With Katie in firm control of how patients were getting evacuated, I was able to return to the HRA and Panorama. It was clear that with our most critically injured patients being evacuated, we were shifting into a new phase. Now, with helicopters arriving to evacuate patients, the focus shifted from prioritizing acuity rather, and less stabilization. Also, the HRA staff began assuming leadership roles, whereas the direct triage and stabilization of patients fell to the nurses and physicians who had volunteered to help.

Andrew Nyberg poses in front of a grouping of prayer flags. Andrew Nyberg Photo

I returned to the Panorama lodge, where most of the remaining patients were, and announced we were changing things. Now any patients needing helicopter evacuation would go to one wall, while those who could potentially walk out or ride a horse on the other. We were lucky to have the Mi-17 and the Eurocopters available to evacuate patients, however I wanted to make sure all those who needed it got out, in case we lost those resources.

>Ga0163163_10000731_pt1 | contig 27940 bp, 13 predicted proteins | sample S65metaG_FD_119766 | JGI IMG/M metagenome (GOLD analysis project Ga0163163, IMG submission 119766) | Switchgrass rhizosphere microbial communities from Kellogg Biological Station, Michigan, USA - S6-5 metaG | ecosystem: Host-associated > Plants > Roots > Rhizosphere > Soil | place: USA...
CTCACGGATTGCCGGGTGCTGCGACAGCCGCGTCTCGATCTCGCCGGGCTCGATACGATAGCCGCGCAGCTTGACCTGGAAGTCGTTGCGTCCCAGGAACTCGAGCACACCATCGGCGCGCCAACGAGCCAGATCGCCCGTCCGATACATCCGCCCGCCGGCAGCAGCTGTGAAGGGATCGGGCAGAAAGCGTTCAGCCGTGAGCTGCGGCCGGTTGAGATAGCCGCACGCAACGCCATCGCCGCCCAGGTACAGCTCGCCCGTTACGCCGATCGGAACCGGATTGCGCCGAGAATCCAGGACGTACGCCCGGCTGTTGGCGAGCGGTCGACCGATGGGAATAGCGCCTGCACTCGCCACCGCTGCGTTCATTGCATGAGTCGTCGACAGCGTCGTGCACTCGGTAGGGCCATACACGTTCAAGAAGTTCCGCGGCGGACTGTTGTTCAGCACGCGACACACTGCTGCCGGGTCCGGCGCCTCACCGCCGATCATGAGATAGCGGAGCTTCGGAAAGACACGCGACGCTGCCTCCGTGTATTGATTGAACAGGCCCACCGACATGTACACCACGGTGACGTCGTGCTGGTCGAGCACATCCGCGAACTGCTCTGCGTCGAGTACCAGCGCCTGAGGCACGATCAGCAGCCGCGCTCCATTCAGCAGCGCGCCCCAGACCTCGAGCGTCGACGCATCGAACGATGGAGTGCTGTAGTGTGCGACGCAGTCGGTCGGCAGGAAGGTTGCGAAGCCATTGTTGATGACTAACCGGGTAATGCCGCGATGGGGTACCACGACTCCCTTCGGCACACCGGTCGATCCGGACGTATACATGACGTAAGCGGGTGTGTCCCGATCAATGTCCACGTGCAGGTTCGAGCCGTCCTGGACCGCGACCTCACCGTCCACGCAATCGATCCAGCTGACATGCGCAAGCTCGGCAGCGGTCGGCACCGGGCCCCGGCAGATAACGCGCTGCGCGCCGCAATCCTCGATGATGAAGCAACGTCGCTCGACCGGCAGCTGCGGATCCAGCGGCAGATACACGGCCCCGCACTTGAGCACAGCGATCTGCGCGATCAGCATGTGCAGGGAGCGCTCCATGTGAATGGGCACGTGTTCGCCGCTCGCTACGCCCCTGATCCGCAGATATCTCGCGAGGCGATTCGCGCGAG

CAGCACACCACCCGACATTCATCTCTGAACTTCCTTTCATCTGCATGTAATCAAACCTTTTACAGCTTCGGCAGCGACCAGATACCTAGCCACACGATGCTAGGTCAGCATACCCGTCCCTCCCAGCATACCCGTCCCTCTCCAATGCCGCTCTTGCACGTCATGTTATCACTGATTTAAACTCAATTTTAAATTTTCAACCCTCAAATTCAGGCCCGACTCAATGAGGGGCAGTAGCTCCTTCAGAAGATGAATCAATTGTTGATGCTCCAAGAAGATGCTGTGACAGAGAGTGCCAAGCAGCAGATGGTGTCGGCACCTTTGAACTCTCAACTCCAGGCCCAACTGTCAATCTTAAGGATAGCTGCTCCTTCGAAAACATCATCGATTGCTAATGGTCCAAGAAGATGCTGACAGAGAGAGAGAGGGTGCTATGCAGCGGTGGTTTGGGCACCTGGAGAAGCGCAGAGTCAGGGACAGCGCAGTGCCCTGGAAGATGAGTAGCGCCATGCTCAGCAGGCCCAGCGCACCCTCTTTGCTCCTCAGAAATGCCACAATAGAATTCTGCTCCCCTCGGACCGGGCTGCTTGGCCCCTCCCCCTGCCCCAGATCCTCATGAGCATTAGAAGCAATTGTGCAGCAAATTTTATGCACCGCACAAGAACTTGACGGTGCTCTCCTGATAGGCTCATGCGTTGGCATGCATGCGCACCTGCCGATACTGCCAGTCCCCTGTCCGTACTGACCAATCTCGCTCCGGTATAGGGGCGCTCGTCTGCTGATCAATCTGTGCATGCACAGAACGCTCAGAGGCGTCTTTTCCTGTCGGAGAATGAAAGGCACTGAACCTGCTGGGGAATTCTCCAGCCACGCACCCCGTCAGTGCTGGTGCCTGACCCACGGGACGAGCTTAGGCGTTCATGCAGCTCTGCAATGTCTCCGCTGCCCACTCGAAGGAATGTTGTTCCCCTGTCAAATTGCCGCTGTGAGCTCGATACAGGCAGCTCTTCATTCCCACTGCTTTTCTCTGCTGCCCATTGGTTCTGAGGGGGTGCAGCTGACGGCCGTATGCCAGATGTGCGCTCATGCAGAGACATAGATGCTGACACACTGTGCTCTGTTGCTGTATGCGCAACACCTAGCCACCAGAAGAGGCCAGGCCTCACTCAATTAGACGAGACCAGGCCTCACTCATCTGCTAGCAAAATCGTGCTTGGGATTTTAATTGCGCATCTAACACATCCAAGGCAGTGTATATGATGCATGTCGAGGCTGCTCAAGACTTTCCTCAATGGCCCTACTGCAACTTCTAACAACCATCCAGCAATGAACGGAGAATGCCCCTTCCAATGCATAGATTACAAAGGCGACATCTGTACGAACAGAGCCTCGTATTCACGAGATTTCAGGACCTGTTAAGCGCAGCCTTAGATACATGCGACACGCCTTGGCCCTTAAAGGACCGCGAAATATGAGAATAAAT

But in the end, that concern wasn’t warranted. All the patients from Everest had been brought to Pheriche. We were able to evacuate them to the airport in Lukla using three trips with the Mi-17, and about 10 trips with Eurocopters. When the last of the patients was loaded onto the Mi-17 and that beautifully large military helicopter took off over the Pheriche Valley, I looked down at my watch. We had a lot of people to thank.

Most of the volunteers, and almost everyone else in town was standing on the “beach”, which is really the main hiking trail through town. They were there to watch the helicopters take off. I called their attention. I told them, “In less than five hours, we treated and evacuated approximately 40 patients. Those of us at the Himalayan Rescue Association are volunteering our time to be out here. Today you are all volunteers of the HRA with us. Thank you for your help; there is no way we could have done this without you.”